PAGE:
MOUNT VERNON — Seventeen-year-old Llyra Roe engaged a crowd estimated at a thousand people in a U.S. history pop quiz during Skagit County’s March for Our Lives.

Atop a platform at Mount Vernon High School, the Sedro-Woolley High School student and march organizer recounted a series of student protests throughout America’s past, starting with the 1960s sit-ins in Greensboro, North Carolina.

After each one, Roe asked the crowd the same question: Did they make history?

The crowd’s response of “Yes” mounted as Roe went from the black armband protests of the Vietnam War to University of Michigan students protesting in 1999 against sweatshops.

When she got to Saturday’s nationwide protest by high school students over gun violence, her question changed.

“Will we make history?” she cried.

The march took place a little over a month after the Parkland, Florida, shooting, which resulted in the deaths of 17 people.

Other Skagit County high school students spoke to the crowd on the imperative of change, schools as war zones, how over-politicized talks of gun reform have become and the senselessness of arming teachers with guns.

“I believe in finding middle ground. But when it comes to children dying in our schools, there is no such thing as middle ground,” one speaker said. “This is a matter of life and death. We are worth so much more than your guns.”

But the students wanted to be clear: they are not trying to change the Constitution. They are not trying to take away all guns.

Instead, they are calling for sensible gun laws that will protect against mass shootings.

“If we can’t keep our students safe, something is wrong,” one speaker said. “It’s time for legislators to do their jobs.”

Among those in attendance was 53-year-old Mark Carlson of Mount Vernon. He said he was proud of the young people standing up for what they believe in. But his pride was accompanied by embarrassment in himself for not doing enough in the past.

Carlson said he grew up with hunting, guns and a belief in the righteousness of the Second Amendment.

However, things have changed, he said.

“I’m really tired of automatic weapons in my schools,” he said. “I’m tired of some kid being able to blast off and kill 17 kids, and we get thoughts and prayers. I’m just so in love with the young people now saying ‘It’s enough. Enough is enough.’ And I agree with them.”

From the high school, the crowd snaked down Second Street toward the Skagit County Courthouse in downtown, wielding signs reading “Congress: Learn From These Brave Students,” “ARMS R 4 Hugging” and “Thoughts Prayers AND Actions.”

“Hold your sign over here,” one man said, beckoning to the cars zooming below the Second Street bridge. Car after car honked in support.

Janice Swanson of Sedro-Woolley marched as a grandmother, former middle school teacher and member of the National Education Association. She said the thought of arming teachers is horrific.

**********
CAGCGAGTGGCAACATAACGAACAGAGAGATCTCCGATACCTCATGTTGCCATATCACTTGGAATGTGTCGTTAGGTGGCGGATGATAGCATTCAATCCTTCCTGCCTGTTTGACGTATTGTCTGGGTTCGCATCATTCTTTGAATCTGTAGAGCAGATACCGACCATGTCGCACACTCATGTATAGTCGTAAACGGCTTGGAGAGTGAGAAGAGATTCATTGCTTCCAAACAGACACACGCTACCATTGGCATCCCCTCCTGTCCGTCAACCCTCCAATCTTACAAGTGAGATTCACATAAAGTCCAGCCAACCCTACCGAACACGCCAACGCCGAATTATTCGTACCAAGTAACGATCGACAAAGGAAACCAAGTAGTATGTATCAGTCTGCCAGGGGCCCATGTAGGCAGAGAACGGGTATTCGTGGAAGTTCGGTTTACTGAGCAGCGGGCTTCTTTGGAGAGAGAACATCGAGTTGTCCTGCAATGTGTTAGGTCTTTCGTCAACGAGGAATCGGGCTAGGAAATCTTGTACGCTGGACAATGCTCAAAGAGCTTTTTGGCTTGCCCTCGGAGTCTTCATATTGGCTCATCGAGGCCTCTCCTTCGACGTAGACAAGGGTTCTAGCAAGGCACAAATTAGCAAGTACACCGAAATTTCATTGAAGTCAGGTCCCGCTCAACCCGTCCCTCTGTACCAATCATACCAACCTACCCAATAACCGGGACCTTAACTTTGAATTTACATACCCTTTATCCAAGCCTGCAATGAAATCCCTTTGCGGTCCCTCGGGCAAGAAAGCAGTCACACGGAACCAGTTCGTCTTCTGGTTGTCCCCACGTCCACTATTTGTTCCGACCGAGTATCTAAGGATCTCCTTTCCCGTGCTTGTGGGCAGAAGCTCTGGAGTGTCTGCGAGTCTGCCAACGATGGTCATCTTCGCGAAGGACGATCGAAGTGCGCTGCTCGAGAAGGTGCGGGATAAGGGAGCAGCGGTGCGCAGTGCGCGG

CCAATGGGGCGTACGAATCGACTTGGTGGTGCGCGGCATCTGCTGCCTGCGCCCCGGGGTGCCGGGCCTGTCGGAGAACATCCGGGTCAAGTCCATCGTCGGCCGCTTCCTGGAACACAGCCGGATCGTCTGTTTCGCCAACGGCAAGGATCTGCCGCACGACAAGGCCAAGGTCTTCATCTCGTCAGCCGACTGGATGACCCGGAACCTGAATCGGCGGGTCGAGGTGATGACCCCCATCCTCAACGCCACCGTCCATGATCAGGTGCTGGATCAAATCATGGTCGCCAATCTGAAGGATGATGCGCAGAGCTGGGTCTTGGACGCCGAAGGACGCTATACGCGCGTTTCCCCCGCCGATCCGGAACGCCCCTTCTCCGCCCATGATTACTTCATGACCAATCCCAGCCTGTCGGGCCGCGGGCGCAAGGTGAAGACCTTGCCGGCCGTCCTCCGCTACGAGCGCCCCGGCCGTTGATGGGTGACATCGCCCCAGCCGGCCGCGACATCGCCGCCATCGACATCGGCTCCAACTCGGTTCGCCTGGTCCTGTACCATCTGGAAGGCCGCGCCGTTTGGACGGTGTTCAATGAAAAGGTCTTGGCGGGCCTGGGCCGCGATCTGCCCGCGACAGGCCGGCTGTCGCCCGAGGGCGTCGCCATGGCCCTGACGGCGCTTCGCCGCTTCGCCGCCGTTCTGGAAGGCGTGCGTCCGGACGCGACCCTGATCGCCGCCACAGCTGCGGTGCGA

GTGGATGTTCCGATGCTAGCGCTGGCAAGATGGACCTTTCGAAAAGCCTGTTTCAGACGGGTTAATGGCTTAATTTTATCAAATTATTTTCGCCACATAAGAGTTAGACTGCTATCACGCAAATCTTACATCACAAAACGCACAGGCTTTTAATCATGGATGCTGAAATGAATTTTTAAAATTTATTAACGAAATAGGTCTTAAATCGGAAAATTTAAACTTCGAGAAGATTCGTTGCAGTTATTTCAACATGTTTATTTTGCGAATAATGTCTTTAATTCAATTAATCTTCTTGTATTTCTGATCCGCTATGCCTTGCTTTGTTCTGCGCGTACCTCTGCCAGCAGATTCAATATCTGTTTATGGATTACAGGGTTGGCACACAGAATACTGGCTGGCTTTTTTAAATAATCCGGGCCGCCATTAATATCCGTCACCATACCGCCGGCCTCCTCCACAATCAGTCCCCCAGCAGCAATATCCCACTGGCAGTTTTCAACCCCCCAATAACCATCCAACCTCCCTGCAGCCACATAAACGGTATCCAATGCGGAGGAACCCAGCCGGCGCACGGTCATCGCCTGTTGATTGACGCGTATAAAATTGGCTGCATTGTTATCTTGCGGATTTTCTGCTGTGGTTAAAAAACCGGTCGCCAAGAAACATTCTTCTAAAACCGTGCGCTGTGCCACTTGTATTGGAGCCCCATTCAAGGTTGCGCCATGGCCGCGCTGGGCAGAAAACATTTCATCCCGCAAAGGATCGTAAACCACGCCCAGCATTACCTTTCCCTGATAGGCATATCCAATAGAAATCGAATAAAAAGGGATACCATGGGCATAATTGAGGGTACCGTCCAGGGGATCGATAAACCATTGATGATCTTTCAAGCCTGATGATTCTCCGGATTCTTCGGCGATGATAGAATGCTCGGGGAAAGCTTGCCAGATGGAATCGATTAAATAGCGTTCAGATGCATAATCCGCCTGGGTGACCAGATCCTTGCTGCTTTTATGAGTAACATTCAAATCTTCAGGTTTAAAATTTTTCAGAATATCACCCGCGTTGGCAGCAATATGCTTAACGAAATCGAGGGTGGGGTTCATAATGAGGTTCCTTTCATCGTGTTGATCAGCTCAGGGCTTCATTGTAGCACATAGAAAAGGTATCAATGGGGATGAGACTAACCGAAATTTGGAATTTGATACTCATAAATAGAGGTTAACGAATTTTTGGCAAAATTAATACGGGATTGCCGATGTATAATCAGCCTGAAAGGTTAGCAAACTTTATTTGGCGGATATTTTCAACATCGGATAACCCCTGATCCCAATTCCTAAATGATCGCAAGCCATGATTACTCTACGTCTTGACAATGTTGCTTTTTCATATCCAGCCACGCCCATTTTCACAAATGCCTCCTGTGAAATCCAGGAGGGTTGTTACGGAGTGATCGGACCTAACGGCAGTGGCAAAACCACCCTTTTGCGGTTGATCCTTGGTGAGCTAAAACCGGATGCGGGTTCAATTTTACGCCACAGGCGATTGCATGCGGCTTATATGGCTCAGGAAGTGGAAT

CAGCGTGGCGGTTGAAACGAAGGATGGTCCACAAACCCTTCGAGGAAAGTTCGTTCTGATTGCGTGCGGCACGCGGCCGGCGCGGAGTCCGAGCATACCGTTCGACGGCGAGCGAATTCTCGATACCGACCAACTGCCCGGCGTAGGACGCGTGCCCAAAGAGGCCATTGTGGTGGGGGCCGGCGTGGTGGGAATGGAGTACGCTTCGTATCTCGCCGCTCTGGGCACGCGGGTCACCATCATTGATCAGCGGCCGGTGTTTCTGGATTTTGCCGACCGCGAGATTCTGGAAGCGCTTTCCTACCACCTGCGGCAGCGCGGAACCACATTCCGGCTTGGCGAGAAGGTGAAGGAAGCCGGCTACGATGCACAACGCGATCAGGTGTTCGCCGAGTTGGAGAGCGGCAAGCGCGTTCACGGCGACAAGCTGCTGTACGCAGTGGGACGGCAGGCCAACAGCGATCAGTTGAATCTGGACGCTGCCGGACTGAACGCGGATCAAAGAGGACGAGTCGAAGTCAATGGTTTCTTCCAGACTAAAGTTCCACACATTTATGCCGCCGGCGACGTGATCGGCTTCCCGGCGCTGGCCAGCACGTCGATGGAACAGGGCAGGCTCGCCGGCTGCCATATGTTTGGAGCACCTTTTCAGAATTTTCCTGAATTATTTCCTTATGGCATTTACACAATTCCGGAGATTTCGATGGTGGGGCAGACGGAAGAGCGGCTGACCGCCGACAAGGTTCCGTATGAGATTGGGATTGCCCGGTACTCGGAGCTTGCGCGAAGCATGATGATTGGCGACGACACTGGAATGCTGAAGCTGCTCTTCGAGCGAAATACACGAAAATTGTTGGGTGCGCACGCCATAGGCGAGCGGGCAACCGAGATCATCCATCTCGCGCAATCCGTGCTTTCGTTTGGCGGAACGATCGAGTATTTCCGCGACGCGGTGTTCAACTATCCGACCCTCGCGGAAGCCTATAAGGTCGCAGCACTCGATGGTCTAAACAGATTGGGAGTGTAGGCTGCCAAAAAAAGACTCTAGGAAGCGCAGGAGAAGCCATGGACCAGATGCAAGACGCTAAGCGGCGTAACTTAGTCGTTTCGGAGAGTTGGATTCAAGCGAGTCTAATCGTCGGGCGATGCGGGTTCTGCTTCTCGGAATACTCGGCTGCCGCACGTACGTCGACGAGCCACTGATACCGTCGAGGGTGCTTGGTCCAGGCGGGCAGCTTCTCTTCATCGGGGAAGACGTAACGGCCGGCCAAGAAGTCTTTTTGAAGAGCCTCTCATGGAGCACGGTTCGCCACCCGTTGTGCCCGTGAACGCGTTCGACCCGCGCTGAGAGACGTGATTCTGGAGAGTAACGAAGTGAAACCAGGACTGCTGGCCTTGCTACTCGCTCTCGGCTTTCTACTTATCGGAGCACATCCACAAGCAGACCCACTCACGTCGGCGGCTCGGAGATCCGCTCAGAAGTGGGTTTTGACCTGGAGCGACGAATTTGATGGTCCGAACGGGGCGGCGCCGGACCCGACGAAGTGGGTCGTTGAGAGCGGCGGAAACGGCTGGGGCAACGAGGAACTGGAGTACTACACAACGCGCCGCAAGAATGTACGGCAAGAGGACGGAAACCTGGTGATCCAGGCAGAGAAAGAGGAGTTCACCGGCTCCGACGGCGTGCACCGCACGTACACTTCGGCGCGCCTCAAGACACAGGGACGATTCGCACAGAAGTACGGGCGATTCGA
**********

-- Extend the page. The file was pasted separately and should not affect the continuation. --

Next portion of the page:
“It’s not what teachers go into teaching for,” she said.

Instead of funding guns for teachers, Swanson said, the money would be better utilized for counselors and smaller class sizes.

“It’s critical to know our students,” she said.

As the protesters gathered around the courthouse, students — a handful wearing bright orange #ENOUGH shirts — stood on the courthouse steps.

One of those students was 18-year-old Brianna Werner of Sedro-Woolley High School. She was back to protest after participating in last Wednesday’s school walkout.

“We need things to change. Before was to honor the 17 victims, but now ... we are ready to make change happen,” she said.

As more and more people filed in front of the students, chants of “Not one more,” “Enough is enough,” and “End gun violence. No more silence” rang out.

The chants continued for about 10 minutes before Roe addressed the protesters. After thanking the community for showing their support, she opened the stage to anyone who wished to speak.

Person after person, young and old, addressed the crowd. Some called for reform, while others were simply enraged. They spoke of fear and they spoke of change.

The first thing Mount Vernon Mayor Jill Boudreau talked about was love.

“We love you,” she said to the students. “We want to applaud you for taking a stand. We vow we will have common sense in helping advocate for you in making our community safe.”

Werner spoke of leaving for college soon. She said her mother should be crying because of that, not because her daughter could possibly die or be injured as a result of a gun.

The event culminated with Roe stating Saturday’s protest was not the end.

“We’re going to keep going,” she said.

— Reporter Leah Allen: 360-416-2149,, Twitter: @Leah_SVH

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